HOLLY GOLIGHTLY, BREAKFAST AT TIFFANY’S, TRUMAN CAPOTE
Breakfast at Tiffany's is a novella by American author Truman Capote, first published in Esquire magazine in 1958. Set in the early 1940s, the unnamed narrator tells the story of his friendship with one of his neighbours in an NYC Upper East Side brownstone apartment building. His friend is the outspoken, charming and acerbic nineteen-year-old Holly Golightly, who lives by her wits and by socialising with wealthy men. Over a year, the narrator learns more about Holly's unusual and precarious lifestyle, which includes run-ins with gangsters and politicians. Truman Capote rejected the label of 'call girl' for Holly, describing her instead as an 'American Geisha'. The novella was originally to appear in Harpers, but due to objections to the language and subject matter, the contract was scrapped and Capote resold the story to Esquire. The 1961 film of the same name is a loose adaptation, set in 1960 rather than the 40s time period of the novella.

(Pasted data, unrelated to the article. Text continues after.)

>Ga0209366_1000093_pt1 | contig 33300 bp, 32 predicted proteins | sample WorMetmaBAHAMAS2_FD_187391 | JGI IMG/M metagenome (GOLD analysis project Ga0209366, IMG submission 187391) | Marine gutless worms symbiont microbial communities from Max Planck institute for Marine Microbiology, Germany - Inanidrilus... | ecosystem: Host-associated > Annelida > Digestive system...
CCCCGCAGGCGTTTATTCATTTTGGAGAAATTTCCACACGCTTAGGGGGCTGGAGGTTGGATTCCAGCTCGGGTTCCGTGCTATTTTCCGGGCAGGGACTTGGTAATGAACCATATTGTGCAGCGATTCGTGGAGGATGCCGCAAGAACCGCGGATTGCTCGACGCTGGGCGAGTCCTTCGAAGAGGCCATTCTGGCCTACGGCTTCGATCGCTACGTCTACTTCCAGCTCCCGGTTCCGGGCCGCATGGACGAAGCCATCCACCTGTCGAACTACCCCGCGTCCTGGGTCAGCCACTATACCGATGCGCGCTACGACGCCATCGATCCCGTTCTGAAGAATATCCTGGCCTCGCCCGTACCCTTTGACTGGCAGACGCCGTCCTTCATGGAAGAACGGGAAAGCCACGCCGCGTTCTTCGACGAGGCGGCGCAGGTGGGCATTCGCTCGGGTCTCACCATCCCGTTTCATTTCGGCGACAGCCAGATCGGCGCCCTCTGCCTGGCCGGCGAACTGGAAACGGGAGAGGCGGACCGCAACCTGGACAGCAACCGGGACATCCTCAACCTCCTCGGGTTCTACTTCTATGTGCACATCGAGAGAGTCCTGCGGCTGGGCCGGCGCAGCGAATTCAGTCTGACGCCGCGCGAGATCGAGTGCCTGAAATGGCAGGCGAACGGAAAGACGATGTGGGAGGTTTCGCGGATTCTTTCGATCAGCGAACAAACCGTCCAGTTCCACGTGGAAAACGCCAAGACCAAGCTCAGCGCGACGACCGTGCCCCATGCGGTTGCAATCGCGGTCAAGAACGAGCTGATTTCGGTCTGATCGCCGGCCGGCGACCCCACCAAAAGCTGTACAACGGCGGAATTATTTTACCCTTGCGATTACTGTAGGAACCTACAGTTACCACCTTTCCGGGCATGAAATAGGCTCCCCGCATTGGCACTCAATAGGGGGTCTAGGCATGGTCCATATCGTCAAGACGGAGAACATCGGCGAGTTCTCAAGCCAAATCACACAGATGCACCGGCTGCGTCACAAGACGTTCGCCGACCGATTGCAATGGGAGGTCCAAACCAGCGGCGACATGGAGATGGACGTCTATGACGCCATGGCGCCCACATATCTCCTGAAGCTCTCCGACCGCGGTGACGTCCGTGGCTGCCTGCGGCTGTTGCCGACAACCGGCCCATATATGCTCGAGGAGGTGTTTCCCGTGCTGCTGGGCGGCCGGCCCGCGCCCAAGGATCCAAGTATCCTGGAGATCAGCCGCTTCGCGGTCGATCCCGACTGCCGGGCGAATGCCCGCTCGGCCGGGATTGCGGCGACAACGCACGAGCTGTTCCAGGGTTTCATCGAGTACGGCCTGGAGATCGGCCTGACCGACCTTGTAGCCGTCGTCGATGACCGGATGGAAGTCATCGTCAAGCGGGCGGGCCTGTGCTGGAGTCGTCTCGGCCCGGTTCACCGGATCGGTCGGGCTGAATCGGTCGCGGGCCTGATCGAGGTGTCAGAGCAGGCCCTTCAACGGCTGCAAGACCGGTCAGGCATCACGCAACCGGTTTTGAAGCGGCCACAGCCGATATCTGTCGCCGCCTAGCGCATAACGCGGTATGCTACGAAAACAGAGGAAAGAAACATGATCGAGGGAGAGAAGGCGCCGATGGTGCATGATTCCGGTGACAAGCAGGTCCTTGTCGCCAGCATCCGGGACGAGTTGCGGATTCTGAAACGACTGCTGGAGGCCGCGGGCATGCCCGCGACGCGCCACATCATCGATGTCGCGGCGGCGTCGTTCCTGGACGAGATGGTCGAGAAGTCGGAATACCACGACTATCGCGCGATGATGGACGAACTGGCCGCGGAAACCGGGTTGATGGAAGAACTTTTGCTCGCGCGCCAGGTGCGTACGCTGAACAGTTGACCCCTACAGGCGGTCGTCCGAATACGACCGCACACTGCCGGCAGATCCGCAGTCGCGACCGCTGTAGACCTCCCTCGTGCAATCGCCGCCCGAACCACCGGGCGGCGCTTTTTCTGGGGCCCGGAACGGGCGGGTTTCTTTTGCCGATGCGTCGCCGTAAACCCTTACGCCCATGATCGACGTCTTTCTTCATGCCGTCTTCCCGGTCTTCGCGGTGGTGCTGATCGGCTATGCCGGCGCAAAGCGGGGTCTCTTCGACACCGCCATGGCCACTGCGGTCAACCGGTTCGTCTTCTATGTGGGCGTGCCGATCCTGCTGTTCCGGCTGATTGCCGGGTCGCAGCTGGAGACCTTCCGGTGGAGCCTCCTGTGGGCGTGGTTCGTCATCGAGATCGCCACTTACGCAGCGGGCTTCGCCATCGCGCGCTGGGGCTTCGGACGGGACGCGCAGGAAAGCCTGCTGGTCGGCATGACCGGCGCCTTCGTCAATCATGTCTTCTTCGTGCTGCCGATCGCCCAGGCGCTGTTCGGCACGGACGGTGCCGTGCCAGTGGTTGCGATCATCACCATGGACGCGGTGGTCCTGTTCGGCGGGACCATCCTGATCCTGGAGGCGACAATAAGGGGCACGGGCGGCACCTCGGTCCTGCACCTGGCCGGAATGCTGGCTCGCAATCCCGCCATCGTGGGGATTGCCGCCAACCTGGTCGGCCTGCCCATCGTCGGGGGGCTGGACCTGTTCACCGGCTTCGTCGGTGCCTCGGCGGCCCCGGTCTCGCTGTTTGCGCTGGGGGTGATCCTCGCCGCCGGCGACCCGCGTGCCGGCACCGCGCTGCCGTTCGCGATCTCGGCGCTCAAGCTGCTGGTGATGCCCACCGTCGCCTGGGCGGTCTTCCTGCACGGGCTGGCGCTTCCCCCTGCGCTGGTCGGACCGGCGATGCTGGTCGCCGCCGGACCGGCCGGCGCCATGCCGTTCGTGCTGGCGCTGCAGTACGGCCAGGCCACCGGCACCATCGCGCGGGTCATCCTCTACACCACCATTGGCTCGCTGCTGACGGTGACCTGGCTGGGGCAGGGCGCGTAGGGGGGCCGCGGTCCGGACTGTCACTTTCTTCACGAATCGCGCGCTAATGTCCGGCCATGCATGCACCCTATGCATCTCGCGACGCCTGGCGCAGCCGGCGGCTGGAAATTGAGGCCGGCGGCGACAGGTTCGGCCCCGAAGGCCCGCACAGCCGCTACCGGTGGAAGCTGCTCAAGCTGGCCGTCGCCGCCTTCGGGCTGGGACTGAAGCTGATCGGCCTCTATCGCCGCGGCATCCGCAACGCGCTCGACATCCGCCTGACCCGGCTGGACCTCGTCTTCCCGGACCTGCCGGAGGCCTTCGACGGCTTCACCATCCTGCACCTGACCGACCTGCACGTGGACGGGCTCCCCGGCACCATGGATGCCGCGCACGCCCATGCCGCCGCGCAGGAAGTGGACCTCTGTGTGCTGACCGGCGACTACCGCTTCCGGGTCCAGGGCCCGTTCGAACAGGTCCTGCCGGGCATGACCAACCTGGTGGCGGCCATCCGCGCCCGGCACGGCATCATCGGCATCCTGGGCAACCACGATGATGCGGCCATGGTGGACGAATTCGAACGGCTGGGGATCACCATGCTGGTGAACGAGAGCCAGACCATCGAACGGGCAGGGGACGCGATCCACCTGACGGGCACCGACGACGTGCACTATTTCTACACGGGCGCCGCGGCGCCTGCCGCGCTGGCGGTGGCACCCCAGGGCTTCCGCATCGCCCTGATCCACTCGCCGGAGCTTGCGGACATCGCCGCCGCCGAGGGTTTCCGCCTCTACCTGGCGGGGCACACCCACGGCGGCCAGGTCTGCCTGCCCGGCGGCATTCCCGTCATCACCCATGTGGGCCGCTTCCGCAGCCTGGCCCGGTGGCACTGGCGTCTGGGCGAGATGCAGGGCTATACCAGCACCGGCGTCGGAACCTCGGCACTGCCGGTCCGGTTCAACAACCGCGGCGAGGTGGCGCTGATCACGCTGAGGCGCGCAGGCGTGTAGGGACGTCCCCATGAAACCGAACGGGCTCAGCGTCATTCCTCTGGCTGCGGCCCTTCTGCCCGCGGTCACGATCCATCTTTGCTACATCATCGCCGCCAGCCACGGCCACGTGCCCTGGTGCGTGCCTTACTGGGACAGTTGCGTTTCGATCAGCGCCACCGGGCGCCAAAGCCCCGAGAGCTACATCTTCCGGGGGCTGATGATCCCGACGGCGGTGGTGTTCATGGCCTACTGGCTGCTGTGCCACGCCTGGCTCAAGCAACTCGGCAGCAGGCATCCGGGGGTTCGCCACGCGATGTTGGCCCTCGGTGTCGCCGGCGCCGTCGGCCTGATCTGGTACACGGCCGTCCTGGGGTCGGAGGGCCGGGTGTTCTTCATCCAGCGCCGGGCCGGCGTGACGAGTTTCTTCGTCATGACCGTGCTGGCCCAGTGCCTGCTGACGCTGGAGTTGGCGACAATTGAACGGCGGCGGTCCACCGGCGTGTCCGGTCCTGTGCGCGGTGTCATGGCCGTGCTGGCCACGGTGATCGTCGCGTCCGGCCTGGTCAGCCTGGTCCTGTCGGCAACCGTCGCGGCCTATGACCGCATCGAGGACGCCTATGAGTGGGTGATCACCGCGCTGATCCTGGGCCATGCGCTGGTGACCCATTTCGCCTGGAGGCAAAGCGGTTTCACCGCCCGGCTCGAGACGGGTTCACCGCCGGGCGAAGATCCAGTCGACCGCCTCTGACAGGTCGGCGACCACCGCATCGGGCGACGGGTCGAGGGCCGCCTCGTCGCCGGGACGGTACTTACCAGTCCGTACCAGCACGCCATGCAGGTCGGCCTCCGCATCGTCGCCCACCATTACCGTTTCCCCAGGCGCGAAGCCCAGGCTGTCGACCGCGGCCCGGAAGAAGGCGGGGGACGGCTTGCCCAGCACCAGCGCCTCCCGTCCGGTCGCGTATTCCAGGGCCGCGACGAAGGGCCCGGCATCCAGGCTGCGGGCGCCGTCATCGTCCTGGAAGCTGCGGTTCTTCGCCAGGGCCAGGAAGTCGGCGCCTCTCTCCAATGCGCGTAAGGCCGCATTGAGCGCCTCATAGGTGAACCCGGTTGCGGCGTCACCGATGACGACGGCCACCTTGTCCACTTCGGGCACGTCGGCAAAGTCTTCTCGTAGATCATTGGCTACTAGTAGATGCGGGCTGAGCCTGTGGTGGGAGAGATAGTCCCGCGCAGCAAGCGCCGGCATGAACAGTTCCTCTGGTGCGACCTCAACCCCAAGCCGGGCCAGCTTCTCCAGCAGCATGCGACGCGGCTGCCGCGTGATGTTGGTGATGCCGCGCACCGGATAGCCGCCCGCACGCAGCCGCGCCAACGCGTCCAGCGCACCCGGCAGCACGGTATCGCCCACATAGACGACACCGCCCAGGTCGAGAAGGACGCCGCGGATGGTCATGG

Rabbit, Run is a novel written by John Updike and published in 1960. It follows a 26-year-old former high school basketball player-Harry "Rabbit" Angstrom-through three months of his life. The novel is a classic examination of middle-class angst, as Angstrom tries to escape his life to find something else which he admits by the end of the book may not really exist. In the course of the novel Angstrom sleeps with and impregnates a prostitute and damages his relationship with his wife to the point that she accidentally drowns their daughter while drunk. Updike wrote the novel as a reflection of the people that he knew who had peaked in high school and who suffered because they associated happiness with youth. The novel became Updike's first literary hit, and two of its sequels-Rabbit Is Rich and Rabbit at Rest-received the Pulitzer Prize for fiction.